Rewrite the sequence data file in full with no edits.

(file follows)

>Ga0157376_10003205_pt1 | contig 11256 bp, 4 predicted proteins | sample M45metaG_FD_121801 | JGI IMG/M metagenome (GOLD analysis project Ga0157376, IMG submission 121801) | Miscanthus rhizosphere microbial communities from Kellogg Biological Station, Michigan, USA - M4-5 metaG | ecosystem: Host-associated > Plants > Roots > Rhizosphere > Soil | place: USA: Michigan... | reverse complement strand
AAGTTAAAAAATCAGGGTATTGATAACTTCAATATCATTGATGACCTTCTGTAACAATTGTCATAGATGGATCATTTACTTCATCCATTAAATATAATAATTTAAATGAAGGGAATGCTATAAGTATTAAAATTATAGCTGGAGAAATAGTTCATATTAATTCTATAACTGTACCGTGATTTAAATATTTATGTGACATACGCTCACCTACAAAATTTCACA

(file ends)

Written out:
>Ga0157376_10003205_pt1 | contig 11256 bp, 4 predicted proteins | sample M45metaG_FD_121801 | JGI IMG/M metagenome (GOLD analysis project Ga0157376, IMG submission 121801) | Miscanthus rhizosphere microbial communities from Kellogg Biological Station, Michigan, USA - M4-5 metaG | ecosystem: Host-associated > Plants > Roots > Rhizosphere > Soil | place: USA: Michigan... | reverse complement strand
AAGTTAAAAAATCAGGGTATTGATAACTTCAATATCATTGATGACCTTCTGTAACAATTGTCATAGATGGATCATTTACTTCATCCATTAAATATAATAATTTAAATGAAGGGAATGCTATAAGTATTAAAATTATAGCTGGAGAAATAGTTCATATTAATTCTATAACTGTACCGTGATTTAAATATTTATGTGACATACGCTCACCTACAAAATTTCACA